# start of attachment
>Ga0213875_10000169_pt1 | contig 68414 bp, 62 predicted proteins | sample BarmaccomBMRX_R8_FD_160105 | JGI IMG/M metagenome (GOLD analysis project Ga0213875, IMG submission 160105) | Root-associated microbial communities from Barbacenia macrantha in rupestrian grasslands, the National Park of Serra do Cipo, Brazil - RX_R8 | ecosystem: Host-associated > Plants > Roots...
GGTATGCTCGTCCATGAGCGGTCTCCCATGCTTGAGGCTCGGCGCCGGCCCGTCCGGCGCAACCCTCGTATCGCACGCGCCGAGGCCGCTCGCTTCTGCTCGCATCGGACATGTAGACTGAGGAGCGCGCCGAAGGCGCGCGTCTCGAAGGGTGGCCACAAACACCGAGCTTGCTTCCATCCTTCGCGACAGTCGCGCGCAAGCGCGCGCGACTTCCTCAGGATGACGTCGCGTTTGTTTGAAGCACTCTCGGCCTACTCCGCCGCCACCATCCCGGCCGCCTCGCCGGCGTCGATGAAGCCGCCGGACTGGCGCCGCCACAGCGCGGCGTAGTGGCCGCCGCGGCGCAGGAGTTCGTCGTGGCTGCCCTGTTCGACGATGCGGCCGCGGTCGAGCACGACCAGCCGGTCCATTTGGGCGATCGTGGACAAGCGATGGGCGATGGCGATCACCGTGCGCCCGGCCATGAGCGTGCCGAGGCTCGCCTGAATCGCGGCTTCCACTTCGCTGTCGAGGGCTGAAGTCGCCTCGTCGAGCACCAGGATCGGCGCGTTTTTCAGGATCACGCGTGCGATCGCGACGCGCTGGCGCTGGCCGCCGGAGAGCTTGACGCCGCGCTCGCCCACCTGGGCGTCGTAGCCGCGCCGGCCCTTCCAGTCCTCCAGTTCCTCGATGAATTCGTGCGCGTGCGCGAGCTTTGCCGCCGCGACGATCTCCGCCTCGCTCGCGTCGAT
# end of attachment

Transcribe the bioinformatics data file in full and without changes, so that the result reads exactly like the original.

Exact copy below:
>Ga0213875_10000169_pt1 | contig 68414 bp, 62 predicted proteins | sample BarmaccomBMRX_R8_FD_160105 | JGI IMG/M metagenome (GOLD analysis project Ga0213875, IMG submission 160105) | Root-associated microbial communities from Barbacenia macrantha in rupestrian grasslands, the National Park of Serra do Cipo, Brazil - RX_R8 | ecosystem: Host-associated > Plants > Roots...
GGTATGCTCGTCCATGAGCGGTCTCCCATGCTTGAGGCTCGGCGCCGGCCCGTCCGGCGCAACCCTCGTATCGCACGCGCCGAGGCCGCTCGCTTCTGCTCGCATCGGACATGTAGACTGAGGAGCGCGCCGAAGGCGCGCGTCTCGAAGGGTGGCCACAAACACCGAGCTTGCTTCCATCCTTCGCGACAGTCGCGCGCAAGCGCGCGCGACTTCCTCAGGATGACGTCGCGTTTGTTTGAAGCACTCTCGGCCTACTCCGCCGCCACCATCCCGGCCGCCTCGCCGGCGTCGATGAAGCCGCCGGACTGGCGCCGCCACAGCGCGGCGTAGTGGCCGCCGCGGCGCAGGAGTTCGTCGTGGCTGCCCTGTTCGACGATGCGGCCGCGGTCGAGCACGACCAGCCGGTCCATTTGGGCGATCGTGGACAAGCGATGGGCGATGGCGATCACCGTGCGCCCGGCCATGAGCGTGCCGAGGCTCGCCTGAATCGCGGCTTCCACTTCGCTGTCGAGGGCTGAAGTCGCCTCGTCGAGCACCAGGATCGGCGCGTTTTTCAGGATCACGCGTGCGATCGCGACGCGCTGGCGCTGGCCGCCGGAGAGCTTGACGCCGCGCTCGCCCACCTGGGCGTCGTAGCCGCGCCGGCCCTTCCAGTCCTCCAGTTCCTCGATGAATTCGTGCGCGTGCGCGAGCTTTGCCGCCGCGACGATCTCCGCCTCGCTCGCGTCGAT